Coffee, Cupcakes and Counts: the three C’s Durham Tech is using to get students to the polls

Durham Tech students Nathan Jenkins (left) and Felicia Sierra (right) were awarded a $1,500 grant in December to host voter engagement events on campus for the 2020 primary election. Their first event is set for Thursday on Durham Tech’s main campus. (Photo by Durham Tech)

Early voting for primary elections starts Thursday, Feb. 13, in Durham, and thanks to two students, Durham Technical Community College students will be able to engage in the political process in an exciting way.

The school’s Center for College and Community Service hosted “Coffee, Cupcakes and Counts” Thursday from 11:30 a.m.-2 p.m. at the school’s main campus on East Lawson Street.

The event included free specialty coffee drinks and cupcakes from Caffé Bellezza, a Durham-based mobile coffee bar. Students were also able to take a shuttle from the event to the early voting site at North Carolina Central University, which is the closest polling place to Durham Tech.

The event was planned by Durham Tech students Nathan Jenkins, 17, a Campus Vote Project Democracy Fellow, and Felicia Sierra, 31, a voter engagement work study student. Both students are passionate about voter engagement and encouraging their peers to vote.

“To get students to vote, they need to see other students voting,” Jenkins said. “They need to be reached out to by other students and by people on campus who they can relate to personally.”

The event was funded by a “Run With It” grant from Rise Inc., a 501(c)(4) student advocacy organization. The grants, each worth $1,500, provide funding to student groups to help their classmates overcome obstacles to voting.

Jenkins and Sierra applied for a grant in the fall semester with the help of Erin Riney, Durham Tech’s director of student engagement, and were awarded the funding in December.

Riney said that the grant writing process was a collaborative effort.

“Everybody played to their strengths,” Riney said. “Nathan’s got experience doing this and he’s very good at reflecting and analyzing, and they’re both good at brainstorming ideas about what would be the most effective use of the money. Then Felicia’s writing skills and organization skills really came into play, so it was very well rounded.”

The group’s original plan was to inform students about the state voter ID law, which was passed by a statewide referendum in the 2018 midterm elections. The law would have required voters to show a state-approved form of ID in order to cast their ballot, beginning with this year’s primary election.

But when a federal judge in late December blocked the voter ID law from taking effect, the plans changed.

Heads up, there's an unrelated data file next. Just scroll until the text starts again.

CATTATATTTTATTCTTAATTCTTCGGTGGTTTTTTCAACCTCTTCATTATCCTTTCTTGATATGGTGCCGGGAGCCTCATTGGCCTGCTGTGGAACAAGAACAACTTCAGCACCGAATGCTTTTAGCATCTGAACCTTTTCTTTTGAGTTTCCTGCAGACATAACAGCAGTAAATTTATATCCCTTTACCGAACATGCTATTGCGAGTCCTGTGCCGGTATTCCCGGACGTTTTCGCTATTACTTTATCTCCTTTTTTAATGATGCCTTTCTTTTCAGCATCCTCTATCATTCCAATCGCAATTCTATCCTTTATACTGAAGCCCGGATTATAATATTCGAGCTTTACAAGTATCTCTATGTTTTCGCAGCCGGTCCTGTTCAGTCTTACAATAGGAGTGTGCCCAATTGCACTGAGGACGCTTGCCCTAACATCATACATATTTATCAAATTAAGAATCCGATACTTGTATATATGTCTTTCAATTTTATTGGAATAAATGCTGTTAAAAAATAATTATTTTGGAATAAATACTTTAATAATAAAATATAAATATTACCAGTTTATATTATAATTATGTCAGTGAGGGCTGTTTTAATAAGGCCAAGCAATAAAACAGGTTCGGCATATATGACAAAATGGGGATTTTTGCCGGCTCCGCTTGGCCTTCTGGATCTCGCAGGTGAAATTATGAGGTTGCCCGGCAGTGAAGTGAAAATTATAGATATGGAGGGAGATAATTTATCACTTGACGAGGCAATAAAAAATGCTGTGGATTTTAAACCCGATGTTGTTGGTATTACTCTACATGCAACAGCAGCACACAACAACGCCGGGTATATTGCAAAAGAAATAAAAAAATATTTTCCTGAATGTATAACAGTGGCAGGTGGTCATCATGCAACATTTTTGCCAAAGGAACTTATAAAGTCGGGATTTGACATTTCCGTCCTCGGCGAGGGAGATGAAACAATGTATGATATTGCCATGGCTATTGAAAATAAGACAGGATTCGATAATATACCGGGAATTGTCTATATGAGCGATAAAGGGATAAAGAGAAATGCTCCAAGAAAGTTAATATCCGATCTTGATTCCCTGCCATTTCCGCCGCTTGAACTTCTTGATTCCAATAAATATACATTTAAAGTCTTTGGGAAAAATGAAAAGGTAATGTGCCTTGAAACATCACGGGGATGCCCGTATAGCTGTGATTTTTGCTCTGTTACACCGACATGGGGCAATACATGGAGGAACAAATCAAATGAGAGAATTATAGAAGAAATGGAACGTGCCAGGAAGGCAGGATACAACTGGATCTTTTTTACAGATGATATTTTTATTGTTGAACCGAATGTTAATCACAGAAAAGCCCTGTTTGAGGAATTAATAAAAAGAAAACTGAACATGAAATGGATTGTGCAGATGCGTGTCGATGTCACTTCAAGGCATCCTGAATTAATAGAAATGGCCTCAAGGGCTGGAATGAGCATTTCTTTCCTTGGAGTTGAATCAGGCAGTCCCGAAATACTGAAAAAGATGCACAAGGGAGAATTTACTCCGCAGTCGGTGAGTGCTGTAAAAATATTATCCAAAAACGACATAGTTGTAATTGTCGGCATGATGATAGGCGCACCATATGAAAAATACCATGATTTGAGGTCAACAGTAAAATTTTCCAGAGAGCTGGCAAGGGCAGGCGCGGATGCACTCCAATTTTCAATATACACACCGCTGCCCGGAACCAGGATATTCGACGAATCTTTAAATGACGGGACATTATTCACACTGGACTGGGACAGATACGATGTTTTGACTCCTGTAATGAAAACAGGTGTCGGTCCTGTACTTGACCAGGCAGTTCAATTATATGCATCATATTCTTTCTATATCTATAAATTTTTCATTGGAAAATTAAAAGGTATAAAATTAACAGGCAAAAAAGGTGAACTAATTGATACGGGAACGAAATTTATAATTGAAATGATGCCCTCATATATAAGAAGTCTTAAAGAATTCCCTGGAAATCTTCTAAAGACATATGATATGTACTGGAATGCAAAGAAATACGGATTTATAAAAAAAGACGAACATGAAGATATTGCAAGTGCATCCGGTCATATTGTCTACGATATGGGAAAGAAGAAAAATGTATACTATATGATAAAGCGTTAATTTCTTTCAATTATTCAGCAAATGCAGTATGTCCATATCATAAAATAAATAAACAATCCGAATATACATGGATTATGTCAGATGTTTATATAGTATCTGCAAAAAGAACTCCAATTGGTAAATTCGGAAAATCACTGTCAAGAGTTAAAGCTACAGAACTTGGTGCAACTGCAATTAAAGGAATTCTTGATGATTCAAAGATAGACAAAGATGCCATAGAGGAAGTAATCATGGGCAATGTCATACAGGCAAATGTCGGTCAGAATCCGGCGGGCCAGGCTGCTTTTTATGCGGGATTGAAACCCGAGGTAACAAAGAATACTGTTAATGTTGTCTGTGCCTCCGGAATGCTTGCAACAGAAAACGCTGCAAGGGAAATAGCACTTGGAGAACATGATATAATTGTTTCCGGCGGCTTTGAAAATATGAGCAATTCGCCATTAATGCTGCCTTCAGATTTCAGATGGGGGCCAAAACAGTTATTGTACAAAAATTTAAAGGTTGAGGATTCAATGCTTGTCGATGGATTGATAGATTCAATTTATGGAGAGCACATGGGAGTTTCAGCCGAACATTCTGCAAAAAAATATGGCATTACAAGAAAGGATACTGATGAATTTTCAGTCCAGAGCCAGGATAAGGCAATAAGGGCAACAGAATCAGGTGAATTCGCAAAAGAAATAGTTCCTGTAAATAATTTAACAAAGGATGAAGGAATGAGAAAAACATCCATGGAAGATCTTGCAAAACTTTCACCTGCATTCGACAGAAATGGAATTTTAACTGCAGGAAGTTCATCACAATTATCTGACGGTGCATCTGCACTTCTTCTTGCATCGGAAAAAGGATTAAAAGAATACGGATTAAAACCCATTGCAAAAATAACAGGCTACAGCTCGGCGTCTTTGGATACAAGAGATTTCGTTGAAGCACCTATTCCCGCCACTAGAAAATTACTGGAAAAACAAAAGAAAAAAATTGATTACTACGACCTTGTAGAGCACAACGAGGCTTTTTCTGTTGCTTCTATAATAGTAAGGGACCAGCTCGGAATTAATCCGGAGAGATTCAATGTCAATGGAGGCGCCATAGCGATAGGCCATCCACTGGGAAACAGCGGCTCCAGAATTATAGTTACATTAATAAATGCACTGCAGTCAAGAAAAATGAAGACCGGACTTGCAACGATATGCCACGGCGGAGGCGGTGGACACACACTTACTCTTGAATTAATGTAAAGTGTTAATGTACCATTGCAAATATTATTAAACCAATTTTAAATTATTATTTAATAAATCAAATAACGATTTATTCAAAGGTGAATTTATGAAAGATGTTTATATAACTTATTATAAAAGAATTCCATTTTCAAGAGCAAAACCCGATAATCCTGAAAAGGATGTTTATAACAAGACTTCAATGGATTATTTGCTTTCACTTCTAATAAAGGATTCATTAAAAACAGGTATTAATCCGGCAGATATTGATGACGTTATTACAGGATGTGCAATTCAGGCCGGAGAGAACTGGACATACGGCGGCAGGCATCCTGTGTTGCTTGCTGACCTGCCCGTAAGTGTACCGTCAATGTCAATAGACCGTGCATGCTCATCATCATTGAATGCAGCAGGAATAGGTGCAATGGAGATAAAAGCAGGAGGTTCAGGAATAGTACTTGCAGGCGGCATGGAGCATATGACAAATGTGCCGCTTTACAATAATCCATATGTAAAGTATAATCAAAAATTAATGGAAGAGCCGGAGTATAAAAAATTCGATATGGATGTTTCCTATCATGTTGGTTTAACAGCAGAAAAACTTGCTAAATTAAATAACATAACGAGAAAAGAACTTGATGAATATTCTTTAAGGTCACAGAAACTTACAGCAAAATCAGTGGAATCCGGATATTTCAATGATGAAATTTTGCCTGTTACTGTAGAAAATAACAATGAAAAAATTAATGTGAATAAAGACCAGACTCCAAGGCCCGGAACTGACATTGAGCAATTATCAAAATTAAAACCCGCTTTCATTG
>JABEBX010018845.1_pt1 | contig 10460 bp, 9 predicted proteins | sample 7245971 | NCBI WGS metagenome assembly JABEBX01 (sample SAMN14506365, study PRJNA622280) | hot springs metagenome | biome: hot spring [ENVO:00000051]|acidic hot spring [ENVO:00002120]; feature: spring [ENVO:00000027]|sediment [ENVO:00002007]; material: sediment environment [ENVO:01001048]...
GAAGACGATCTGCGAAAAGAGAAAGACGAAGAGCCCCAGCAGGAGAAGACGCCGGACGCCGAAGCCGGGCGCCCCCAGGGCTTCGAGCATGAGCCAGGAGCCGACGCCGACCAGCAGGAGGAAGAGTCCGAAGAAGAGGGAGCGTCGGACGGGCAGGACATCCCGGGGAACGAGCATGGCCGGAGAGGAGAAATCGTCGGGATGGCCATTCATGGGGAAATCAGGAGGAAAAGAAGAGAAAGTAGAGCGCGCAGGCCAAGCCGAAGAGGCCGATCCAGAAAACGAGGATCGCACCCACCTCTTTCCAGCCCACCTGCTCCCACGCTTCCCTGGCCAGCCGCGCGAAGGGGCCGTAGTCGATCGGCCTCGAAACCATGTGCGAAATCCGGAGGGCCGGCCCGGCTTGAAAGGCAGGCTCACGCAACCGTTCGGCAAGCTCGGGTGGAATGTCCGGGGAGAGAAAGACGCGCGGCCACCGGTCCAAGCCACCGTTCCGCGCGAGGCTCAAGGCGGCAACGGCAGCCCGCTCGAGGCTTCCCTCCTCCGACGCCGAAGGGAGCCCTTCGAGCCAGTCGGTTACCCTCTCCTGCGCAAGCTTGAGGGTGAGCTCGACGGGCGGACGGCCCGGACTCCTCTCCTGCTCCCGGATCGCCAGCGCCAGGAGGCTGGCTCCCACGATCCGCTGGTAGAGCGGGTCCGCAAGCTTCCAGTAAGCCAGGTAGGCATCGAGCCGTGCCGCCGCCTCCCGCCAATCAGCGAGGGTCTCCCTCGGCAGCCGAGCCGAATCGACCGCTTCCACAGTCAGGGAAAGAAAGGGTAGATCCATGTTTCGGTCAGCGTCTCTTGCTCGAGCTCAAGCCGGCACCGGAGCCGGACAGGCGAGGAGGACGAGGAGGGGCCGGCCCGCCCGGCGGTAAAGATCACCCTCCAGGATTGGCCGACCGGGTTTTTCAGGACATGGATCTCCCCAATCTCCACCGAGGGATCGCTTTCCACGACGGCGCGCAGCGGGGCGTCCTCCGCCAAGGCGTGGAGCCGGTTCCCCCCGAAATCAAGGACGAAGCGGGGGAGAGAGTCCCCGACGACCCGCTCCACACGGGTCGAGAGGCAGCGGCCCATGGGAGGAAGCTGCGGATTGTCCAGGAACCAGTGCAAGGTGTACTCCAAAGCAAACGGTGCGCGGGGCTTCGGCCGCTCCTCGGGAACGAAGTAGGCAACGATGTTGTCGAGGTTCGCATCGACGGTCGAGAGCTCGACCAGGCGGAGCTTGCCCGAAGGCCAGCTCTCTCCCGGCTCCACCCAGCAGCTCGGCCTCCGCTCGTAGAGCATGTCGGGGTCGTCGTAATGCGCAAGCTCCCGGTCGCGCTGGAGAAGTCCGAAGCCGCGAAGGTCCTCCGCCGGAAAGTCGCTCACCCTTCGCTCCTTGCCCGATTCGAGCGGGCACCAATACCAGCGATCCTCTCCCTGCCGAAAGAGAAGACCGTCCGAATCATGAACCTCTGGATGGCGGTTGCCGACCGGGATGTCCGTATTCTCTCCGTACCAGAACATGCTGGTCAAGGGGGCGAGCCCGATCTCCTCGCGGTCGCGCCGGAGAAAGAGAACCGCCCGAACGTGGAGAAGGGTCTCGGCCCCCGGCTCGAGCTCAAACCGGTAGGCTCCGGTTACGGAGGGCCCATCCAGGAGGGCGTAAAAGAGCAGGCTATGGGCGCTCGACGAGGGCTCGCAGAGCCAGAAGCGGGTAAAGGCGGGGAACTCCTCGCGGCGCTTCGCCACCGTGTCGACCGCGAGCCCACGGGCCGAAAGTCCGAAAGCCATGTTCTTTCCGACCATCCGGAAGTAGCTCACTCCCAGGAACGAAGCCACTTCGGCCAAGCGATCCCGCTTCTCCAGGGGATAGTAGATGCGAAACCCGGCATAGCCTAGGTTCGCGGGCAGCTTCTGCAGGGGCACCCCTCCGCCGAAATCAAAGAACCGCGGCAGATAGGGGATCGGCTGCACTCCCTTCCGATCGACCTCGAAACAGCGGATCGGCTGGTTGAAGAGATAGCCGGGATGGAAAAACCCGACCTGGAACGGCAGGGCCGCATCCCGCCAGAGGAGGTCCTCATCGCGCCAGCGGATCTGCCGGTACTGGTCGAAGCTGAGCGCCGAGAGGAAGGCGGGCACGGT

Instead, the group is now focusing their efforts on informing students about where and how to vote, voter registration and the 2020 census.

Since many students rely on public transportation to get to and from Durham Tech, the group hopes that providing a shuttle directly to the polling place will make voting more convenient.

“If you have a car, that’s a quick in and out,” Riney said. “But a lot of students take the bus and it could add an extra hour to their day.”

Jenkins, who is a Middle College High School student taking classes at Durham Tech, is representative of Durham Tech’s youngest students. Since he will turn 18 before the November general election, he is eligible to vote for the first time during the primaries.

“I’ve been encouraging people to vote for a while now,” Jenkins said. “So now I get to set an example.”

Sierra said that it’s important to engage young voters because they are typically the voting demographic with the lowest turnout.

“Voter turnout for younger people and students tends to be lower than that for older people,” Sierra said. “I think that probably causes a political view that doesn’t represent students and what they’re going through and their needs.”

However, the group is aware that many students at the community college level are older and can share their wisdom with younger voters.

“That’s what I love about community college,” Riney said. “We have someone who’s brand-new to [voting], and we have someone who has lots of experience with it. So you’ve got new, excited energy and you’ve got people who can share their experience with it. It’s a good thing.”

The group is planning to host another voter engagement event on campus before the early voting period ends on Feb. 29.

Overall, the group aims to have the events they host this election cycle encourage students of all ages and backgrounds to become informed, active citizens.

“It’s not just about engaging people,” Jenkins said. “It’s about being a member of your society and just making sure you understand people who are struggling.”

For a printer-­friendly version of this story, click here.